LT: Kathryn Joosten said, “Marc [Cherry] is writing a sister into the show. Why don’t I tell him you’ll do it?” I said, “Great, okay.” So that’s how it happened. It’s not what you know, it’s who you know. She just got me that part by saying, “Lily’ll do it.” And then I became very active in the Academy because she brought me into it. [Sighs.] I just took the rest of her term as the governor of the Performers Peer Group. People who knew her actively adored her, and we all miss her terribly, because nobody was so irascible, so outspoken, so wouldn’t-take-any-bullshit from anybody… She was just outrageously funny and totally on the money. You don’t find very many people like that. But she’d been a psychiatric nurse for years before she’d been an actor, and then she had all this quite terrific success, because she’s nominated for her third Emmy this year. 


Murphy Brown (1996-1998)—“Kay Carter-Shepley”
LT: I wasn’t close friends with Candice Bergen, but I was friendly with her and had known her for many years, just in the business and everything. I think my agent was the agency for Murphy Brown, and they just called. When did I start that? ’96? Because I still have a cat named Murphy because they offered me the show the day I got this cat, just by coincidence. She’s… 16? Seems like she’s older than that. She’s still very kitten-like. Anyway, they just called me and offered me the part. I don’t know why. Grant [Shaud] was leaving. I never did know why he left, but they were going to have a new boss and all that stuff, and they called and offered it to me, and I said, “Okay.” And at the same time… Was it Warner Bros.? I guess it was. Anyway, they also gave me a pilot deal, which we never really were able to come to any agreement on. Every time Jane and I would come up with something, they’d change it so much that we’d say, “Well, wait, we’ll try to think of something else.” We actually had a commitment to go on the air, but it never came to pass, which I regret. I should’ve just gone on the air, and then we could’ve massaged it as it was on the air.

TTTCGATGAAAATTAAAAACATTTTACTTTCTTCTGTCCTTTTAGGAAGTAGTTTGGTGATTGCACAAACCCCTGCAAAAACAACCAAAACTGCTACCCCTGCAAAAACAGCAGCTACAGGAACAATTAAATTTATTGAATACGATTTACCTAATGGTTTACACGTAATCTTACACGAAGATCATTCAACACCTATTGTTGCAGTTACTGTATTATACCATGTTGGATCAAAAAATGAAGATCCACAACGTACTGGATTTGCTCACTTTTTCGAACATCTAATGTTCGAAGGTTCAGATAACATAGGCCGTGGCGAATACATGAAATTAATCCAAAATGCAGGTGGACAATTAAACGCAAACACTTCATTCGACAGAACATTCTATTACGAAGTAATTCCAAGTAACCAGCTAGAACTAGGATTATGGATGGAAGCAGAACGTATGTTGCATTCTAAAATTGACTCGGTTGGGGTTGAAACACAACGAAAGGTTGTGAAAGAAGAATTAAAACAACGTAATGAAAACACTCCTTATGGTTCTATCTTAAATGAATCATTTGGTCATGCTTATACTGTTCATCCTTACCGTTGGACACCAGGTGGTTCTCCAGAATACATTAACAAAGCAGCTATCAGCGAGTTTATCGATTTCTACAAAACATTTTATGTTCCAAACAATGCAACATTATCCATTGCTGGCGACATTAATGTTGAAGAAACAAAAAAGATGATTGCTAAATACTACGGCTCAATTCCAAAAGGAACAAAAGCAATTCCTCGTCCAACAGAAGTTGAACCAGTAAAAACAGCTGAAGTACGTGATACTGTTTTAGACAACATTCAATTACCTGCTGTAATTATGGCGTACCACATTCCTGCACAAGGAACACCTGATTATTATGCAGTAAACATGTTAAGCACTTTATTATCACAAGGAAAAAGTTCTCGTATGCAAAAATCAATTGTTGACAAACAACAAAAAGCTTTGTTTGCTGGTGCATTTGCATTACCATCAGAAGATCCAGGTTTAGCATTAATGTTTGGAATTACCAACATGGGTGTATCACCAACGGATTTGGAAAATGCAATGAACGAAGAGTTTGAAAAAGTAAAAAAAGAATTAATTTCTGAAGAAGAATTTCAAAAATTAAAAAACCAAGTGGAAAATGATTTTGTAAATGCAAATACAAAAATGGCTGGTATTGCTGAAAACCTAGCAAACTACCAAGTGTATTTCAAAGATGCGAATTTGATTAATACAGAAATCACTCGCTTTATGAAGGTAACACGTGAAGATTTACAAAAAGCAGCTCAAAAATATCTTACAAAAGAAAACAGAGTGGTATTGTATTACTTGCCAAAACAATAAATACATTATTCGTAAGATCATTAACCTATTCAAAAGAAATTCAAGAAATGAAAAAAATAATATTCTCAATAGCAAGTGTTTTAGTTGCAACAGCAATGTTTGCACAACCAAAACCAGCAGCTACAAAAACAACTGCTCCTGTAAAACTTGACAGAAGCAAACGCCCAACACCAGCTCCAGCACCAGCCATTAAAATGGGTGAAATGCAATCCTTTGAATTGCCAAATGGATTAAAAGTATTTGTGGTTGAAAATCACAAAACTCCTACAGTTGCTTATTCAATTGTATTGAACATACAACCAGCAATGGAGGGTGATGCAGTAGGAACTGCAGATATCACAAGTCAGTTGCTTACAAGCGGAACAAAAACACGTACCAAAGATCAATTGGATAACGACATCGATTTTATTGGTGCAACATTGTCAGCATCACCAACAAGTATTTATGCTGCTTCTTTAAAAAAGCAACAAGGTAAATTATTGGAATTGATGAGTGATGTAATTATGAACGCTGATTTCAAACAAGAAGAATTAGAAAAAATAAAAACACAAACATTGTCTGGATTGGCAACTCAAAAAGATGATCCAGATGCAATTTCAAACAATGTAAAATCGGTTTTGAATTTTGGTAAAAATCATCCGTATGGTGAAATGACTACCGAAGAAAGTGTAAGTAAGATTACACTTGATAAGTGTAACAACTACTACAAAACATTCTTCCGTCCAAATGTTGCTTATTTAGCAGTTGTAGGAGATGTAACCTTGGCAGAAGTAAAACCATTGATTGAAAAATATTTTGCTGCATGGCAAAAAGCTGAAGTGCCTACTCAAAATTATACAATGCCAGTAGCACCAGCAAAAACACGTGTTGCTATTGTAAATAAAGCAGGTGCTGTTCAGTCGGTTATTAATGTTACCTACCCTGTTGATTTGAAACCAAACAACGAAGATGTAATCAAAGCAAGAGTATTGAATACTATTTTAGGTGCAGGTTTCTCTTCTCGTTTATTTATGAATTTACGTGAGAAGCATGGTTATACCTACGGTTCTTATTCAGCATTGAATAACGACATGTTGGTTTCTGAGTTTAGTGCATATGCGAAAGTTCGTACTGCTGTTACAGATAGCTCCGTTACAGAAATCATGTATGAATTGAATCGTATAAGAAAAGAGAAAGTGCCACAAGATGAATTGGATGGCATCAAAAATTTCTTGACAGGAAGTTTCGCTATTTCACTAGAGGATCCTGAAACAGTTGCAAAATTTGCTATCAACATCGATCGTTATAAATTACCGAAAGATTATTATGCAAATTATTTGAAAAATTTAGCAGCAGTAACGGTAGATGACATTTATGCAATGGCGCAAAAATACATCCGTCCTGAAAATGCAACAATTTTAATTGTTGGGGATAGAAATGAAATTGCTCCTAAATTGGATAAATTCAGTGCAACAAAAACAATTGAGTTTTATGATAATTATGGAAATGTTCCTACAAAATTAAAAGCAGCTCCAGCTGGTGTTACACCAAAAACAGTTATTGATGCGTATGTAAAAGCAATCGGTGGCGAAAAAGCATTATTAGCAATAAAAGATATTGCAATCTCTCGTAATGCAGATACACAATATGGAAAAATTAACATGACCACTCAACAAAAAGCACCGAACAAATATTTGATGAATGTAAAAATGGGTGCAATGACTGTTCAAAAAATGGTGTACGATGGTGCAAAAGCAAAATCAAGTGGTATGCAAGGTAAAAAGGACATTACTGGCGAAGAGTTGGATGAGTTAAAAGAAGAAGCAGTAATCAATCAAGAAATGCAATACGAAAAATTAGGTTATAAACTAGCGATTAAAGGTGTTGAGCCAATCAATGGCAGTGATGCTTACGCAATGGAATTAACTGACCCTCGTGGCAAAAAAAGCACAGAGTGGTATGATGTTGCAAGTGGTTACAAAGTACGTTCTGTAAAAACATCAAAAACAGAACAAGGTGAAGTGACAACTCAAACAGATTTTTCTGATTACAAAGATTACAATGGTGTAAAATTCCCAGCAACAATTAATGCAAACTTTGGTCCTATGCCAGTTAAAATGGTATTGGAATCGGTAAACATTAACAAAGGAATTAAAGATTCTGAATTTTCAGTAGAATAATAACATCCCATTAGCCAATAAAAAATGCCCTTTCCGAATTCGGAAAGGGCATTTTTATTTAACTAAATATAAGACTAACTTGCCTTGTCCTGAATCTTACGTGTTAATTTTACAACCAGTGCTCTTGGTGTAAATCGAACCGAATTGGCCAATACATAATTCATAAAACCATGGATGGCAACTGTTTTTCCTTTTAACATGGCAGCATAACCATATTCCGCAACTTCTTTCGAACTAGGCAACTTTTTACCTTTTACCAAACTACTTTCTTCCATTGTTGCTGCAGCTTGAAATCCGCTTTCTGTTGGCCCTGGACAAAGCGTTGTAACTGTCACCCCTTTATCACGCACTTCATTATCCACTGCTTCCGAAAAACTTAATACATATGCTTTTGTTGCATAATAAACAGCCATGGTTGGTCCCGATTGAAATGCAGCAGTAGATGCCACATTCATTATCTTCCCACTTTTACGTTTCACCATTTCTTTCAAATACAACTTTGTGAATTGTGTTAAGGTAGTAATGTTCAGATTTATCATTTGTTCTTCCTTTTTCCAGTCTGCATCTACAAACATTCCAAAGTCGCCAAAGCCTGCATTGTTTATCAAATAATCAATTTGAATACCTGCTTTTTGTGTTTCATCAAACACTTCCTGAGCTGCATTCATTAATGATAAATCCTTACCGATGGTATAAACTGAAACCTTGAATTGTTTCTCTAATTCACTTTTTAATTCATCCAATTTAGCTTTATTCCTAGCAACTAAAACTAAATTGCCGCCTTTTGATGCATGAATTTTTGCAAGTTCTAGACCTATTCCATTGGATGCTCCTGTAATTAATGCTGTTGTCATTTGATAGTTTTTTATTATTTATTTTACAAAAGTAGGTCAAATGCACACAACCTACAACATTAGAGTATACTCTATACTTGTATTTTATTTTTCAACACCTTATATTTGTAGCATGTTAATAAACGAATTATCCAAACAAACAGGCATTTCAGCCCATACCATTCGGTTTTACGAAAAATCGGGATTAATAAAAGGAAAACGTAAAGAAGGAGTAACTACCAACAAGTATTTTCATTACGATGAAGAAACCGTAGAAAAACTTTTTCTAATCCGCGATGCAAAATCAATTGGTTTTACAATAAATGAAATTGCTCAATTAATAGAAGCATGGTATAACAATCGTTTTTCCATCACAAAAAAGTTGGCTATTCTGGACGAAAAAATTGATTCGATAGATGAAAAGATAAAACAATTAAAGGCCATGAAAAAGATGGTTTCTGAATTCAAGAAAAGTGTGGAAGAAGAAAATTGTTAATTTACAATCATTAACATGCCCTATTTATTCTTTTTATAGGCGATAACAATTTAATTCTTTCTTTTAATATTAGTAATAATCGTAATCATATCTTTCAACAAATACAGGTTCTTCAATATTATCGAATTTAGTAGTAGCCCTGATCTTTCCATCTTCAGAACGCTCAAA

The Search For Signs Of Intelligent Life In The Universe (1991)—herself /several characters
AVC: Given how long and how consistently you’d been developing original characters, it seems almost surprising that it took as long as it did for you to produce a film version of one of your stage performances. 

LT: Well, we were pretty leery of doing it, but we thought, “Maybe we could do it in a different way.” Because you can’t really film a stage production. But then we thought it might be interesting if we intercut live action with the sets, so we ended up shooting it twice—once with an audience, once without—and I went back and rebuilt it, taking every laugh out. Because I could do it myself, I could find the beginning of a beat or whatever I needed, and I was able to literally take out all the laughs. 


AVC: Can you speak a bit to what went on between you and Nick Broomfield in regards to his film and your film?